Elephant sedative carfentanil becomes deadly street drug
'It’s very dangerous. This is nothing to mess with'
By Greg Layson, CBC News Posted: Sep 10, 2016
An elephant tranquillizer, 100 times more potent than fentanyl, is inching its way to Canada and leaving people dead in its wake, say officials, counsellors and police.
Stark warnings about the drug, carfentanil, are coming frequently, weeks after a rash of deadly overdoses in Ohio, and about two months after law enforcement seized a shipment of the killer drug at a port in Vancouver. It was marked as printing accessories bound for Calgary.
Carfentanil is a powerful synthetic opioid designated not for human use in the U.S. It was originally manufactured for veterinary purposes, designed to immobilize large animals like moose and elephants.
According to Tim Ingram, the health commissioner for Hamilton County in Ohio — where the drug has hit users hard — carfentanil can be:
- 100 times more potent than fentanyl.
- 4,000 times more potent than heroin.
- 10,000 times more potent than morphine.
Carfentanil looks much like table salt and police said a dose as small as 20 micrograms would be fatal to humans. One microgram is equivalent to a dose less than the size of a grain of table salt.
'It's very dangerous'
"It's very dangerous. This is nothing to mess with," Ingram told CBC Windsor's Afternoon Drive host Bob Steel. "We've all seen the nature shows where the person is using a dart gun. Many times, there's carfentanil in those dart guns."
Carfentanil is so potent, it takes a special class of veterinarian to even get access to the drug. Vets who administer the drug wear protective clothing, including a face shield and gloves, when they do so.
'Don't touch it'
"The message to law enforcement down here is 'don't touch it,'" Ingram said.
The drug is cheaper, more potent and easier to get than drugs like heroin and cocaine. Dealers are adding it to traditional drugs, sometimes without telling their users.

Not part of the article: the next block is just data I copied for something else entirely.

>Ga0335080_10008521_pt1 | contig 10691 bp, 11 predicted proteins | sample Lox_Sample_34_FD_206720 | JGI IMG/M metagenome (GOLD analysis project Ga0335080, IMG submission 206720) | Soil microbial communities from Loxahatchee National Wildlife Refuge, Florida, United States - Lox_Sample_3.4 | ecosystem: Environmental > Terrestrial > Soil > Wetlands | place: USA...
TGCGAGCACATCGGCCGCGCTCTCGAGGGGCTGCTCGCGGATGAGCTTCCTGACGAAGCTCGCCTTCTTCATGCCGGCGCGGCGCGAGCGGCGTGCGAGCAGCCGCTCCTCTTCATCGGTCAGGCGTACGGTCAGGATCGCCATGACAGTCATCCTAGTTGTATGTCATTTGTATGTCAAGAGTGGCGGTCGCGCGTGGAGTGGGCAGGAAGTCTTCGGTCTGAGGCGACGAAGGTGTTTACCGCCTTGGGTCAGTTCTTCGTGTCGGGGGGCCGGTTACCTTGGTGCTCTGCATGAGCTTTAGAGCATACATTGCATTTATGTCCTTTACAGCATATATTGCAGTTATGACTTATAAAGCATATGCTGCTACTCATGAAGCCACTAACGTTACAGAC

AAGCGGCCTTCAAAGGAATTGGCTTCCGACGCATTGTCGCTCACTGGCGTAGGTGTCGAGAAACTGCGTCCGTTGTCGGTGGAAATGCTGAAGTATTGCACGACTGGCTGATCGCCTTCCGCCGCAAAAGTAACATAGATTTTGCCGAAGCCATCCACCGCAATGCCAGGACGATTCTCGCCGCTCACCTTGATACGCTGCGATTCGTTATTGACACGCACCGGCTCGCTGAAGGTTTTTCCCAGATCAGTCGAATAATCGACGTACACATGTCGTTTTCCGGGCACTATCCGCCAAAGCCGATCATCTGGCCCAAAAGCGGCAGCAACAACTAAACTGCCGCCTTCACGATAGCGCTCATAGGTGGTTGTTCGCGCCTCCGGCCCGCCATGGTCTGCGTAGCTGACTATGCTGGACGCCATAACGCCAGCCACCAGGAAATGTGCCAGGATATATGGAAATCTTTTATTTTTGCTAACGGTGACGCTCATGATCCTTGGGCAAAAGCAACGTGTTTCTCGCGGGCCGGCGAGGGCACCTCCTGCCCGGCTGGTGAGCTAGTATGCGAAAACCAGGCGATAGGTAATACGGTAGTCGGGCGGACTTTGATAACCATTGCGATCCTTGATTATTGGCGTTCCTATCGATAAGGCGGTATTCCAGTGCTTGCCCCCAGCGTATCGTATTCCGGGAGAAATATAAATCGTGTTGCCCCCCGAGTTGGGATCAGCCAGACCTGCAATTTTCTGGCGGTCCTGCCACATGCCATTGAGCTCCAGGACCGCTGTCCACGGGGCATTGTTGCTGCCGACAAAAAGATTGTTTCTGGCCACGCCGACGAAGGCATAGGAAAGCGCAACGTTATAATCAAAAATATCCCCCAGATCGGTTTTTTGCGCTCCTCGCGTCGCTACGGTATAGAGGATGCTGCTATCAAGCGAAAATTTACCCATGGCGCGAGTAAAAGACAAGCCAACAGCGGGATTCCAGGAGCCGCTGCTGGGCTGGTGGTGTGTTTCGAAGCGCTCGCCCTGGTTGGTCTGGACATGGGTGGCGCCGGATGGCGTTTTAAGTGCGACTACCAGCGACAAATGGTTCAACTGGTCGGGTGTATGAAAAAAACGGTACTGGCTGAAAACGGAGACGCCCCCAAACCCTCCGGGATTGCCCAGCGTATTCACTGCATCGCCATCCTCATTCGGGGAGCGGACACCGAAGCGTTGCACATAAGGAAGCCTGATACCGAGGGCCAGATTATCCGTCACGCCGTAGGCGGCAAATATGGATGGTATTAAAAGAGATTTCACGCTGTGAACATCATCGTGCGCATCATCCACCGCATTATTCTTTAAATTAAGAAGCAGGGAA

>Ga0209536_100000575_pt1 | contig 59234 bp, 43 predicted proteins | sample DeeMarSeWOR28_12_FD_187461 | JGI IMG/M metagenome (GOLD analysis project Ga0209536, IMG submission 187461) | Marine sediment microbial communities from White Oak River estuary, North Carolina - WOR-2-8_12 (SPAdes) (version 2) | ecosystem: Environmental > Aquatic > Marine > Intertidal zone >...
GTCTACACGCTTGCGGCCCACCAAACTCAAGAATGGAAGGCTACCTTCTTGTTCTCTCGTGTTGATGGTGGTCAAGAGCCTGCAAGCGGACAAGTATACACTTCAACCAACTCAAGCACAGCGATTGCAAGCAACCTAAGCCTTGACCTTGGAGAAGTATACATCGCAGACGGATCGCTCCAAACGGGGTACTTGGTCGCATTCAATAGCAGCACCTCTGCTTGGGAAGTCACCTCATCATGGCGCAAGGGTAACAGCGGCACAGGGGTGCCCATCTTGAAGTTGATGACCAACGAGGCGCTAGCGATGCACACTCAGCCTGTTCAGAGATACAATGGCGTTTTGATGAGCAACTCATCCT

Back in July, some drug users who survived overdoses in Ohio told investigators they thought they were buying heroin, but tests found none.
"We may be seeing a whole new shift in street drugs in our culture, moving away from traditional heroin and so forth to the synthetic opioids which are much more potent, faster to market and at less cost," Ingram warned.
Cincinnati area authorities warned publicly in July that carfentanil was beginning to show up locally.
Authorities in Ohio said nearly 300 overdoses have been reported in the Cincinnati area since Aug. 19, including 174 reports in a six-day period. The coroner's office has confirmed carfentanil was present in at least eight overdose deaths in recent weeks.
Cincinnati firefighters said they sometimes had to use multiple doses — as many as six — of the overdose-reversing drug naloxone to save users during the spike. Authorities say carfentanil also poses a danger to police, emergency personnel and drug dogs that come into contact with it.
Carfentanil has been blamed in other overdose surges this summer, such as one in Akron.
'Drug dealers aren't chemists'
Byron Klingbile counsels drug addicts in Windsor, Ont., directly across from Detroit, where the major trade route along Interstate 75 ends. He's worried.
"Ohio's not very far from here. That's kind of concerning," he said. "It's 100 times stronger than fentanyl. That's a big problem if you're going to start measuring that out and putting it into other street drugs…I'm sure these drug dealers aren't chemists.
"The biggest concern is the potential for overdose."
Klingbile said carfentanil can be added to fentanyl, cocaine or heroin.
U.S. Drug Enforcement Administration officials have said they believe much of the carfentanil is being shipped from China to Mexico, where traffickers mix it with heroin and other drugs such as the painkiller fentanyl.
Canadian border officials intercepted a one-kilogram package of carfentanil in June. It was bound for Calgary from China.
50 million fatal doses
"If you look at what one kilogram of carfentanil can produce, it's approximately 50 million fatal doses that could have hit our Canadian streets," said RCMP Insp. Allan Lai.
Alberta Health Service's chief medical officer Karen Grimsrud said the drug is a big worry.
"I think the concern is that people will get a drug that they don't really know what's in it. And so you purchase the drug and you think it's one thing and it turns out to be another, and so the concern is that you take this drug and you have an overdose as a result of it."